Bob Woodward’s releasing a new book, so we are now seeing articles based on it. A few days back, The Washington Post published the “Inside story of Obama’s struggle to keep Congress from controlling outcome of debt ceiling crisis.” This account is a pretty downbeat one of how our political leaders and President Obama handled the debt ceiling crisis of the summer of 2011. I want to comment on what for me was the most salient point: that during the crisis, the President had no “Plan B” to get around the debt ceiling beyond negotiating a deal with Congress.
According to Woodward, the President asked his Senior staff to come up with a Plan B, because the compromise Congressional leaders first proposed to him would have required a two-step increase in the debt limit, with the second step coming near the time of the 2012 election, opening the possibility that the House Republicans would be able to hold the country and the financial world hostage in the run-up to the election. The President rejected the deal, and sent Harry Reid and his Chief of Staff David Krone back to get another that would not require the hostage taking two-step. Meanwhile, Obama’s staff tried to put together a Plan B.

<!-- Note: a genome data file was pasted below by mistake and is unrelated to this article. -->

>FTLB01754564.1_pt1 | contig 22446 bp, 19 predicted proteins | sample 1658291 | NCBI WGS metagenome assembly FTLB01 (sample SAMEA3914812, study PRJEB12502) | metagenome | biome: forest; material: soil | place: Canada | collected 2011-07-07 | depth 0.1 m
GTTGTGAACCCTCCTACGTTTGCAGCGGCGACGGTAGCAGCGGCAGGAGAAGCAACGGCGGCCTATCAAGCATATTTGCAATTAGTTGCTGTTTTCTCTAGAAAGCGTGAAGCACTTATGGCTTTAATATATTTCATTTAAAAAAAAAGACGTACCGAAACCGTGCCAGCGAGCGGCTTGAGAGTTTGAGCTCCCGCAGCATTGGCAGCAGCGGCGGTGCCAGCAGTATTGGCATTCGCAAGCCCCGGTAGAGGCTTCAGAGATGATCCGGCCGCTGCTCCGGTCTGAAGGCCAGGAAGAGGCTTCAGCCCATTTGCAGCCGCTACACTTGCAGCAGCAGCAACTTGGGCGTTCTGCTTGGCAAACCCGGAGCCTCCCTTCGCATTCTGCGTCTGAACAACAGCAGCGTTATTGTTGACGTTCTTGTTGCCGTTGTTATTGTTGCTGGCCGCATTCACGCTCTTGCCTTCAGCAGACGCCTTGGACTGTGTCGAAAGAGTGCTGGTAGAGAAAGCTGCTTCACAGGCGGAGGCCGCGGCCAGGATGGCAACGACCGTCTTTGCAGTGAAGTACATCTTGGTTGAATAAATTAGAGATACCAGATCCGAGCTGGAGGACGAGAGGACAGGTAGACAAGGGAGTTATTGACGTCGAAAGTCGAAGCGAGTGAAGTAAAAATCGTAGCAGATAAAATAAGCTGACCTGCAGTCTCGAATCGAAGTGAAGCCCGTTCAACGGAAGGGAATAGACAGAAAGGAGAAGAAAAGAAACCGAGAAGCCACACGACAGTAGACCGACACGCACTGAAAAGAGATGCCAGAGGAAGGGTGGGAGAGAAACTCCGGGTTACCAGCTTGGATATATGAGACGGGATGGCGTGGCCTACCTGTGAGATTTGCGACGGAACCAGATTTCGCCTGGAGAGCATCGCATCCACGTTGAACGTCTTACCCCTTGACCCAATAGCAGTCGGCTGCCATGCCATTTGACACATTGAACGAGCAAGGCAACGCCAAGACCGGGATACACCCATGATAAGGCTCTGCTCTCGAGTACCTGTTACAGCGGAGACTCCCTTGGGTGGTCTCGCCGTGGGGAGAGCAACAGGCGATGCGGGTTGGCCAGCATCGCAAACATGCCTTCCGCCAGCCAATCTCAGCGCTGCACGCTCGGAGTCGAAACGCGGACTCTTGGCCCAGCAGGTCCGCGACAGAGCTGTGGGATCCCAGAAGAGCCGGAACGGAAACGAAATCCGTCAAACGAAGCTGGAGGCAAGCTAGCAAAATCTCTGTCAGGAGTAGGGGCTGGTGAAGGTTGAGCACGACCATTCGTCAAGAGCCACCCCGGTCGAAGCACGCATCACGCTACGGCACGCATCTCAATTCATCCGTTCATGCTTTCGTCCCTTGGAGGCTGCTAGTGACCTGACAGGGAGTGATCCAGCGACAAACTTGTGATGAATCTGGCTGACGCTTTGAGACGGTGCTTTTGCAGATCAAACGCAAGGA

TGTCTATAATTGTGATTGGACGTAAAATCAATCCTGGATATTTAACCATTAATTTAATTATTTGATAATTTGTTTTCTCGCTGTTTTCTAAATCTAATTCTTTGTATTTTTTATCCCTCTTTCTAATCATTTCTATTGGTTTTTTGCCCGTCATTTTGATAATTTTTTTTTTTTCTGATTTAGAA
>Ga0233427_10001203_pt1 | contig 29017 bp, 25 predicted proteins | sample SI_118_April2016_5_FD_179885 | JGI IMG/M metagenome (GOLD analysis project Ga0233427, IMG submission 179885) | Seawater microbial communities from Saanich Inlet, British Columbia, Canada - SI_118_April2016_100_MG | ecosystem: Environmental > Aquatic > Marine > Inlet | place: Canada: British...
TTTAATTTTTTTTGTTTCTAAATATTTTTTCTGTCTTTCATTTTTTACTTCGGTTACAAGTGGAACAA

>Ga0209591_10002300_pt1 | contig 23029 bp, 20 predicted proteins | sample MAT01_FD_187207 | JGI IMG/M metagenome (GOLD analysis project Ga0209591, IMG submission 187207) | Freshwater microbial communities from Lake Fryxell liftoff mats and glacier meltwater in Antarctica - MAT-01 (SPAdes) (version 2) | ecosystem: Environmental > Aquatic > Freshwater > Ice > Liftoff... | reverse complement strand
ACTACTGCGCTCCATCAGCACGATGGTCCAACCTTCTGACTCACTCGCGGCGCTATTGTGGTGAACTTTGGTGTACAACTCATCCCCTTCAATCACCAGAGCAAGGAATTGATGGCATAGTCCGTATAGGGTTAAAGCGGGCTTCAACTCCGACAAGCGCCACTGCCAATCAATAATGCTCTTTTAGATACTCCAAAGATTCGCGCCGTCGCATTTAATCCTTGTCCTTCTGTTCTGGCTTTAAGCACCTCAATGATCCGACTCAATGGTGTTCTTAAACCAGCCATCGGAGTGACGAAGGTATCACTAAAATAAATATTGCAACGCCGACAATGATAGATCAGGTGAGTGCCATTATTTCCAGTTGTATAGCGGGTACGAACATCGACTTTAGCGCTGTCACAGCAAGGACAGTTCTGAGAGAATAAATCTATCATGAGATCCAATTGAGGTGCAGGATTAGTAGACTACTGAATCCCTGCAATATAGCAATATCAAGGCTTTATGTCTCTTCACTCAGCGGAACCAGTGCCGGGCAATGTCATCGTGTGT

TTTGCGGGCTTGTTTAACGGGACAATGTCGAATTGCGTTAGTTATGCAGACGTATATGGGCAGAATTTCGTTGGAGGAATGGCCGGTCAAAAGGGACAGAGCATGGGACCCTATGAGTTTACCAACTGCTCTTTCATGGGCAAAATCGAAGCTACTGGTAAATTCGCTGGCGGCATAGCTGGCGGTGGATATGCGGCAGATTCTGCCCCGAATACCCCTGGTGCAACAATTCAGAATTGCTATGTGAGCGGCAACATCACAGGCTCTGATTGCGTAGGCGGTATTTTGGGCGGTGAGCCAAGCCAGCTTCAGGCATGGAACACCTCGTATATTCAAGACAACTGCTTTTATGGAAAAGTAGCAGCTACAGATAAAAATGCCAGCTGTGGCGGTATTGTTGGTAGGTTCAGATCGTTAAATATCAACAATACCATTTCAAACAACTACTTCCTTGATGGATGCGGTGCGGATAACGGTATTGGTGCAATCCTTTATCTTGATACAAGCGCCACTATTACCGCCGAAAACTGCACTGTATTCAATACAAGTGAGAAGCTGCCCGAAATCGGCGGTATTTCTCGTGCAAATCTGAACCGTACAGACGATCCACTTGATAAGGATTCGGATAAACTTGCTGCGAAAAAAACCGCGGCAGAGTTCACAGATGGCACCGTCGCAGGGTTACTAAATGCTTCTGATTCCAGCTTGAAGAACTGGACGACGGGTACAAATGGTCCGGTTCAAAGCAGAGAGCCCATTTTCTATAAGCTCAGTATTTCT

But when Harry Reid couldn’t get a deal from John Boehner, and the House Republicans passed a two-step plan on July 29th, the President again called for more options. Woodward reports none except for accepting the Republican deal, which Geithner favored, and vetoing the House Bill if Harry Reid “folded” and the Senate passed it, which the President favored. The President, concerned about the likely continuance of Republican blackmail and hostage taking, and believing that he was out of options, indicated that he would veto a two-step deal even if the Democrats folded. However:
”Obama never had to confront the veto question. A few days later, House Republicans dropped their insistence on the two-step plan. The final plan accepted a debt limit increase that would take the country through the 2012 presidential contest. It also postponed $2.4 trillion in spending cuts until early 2013.”
So, the President, and according Geithner, the world financial markets, survived that confrontation because the Republicans folded. But, if Woodward is right, if the Republicans had stood firm, Obama would have vetoed the bill, because no other options had been developed by the White House staff.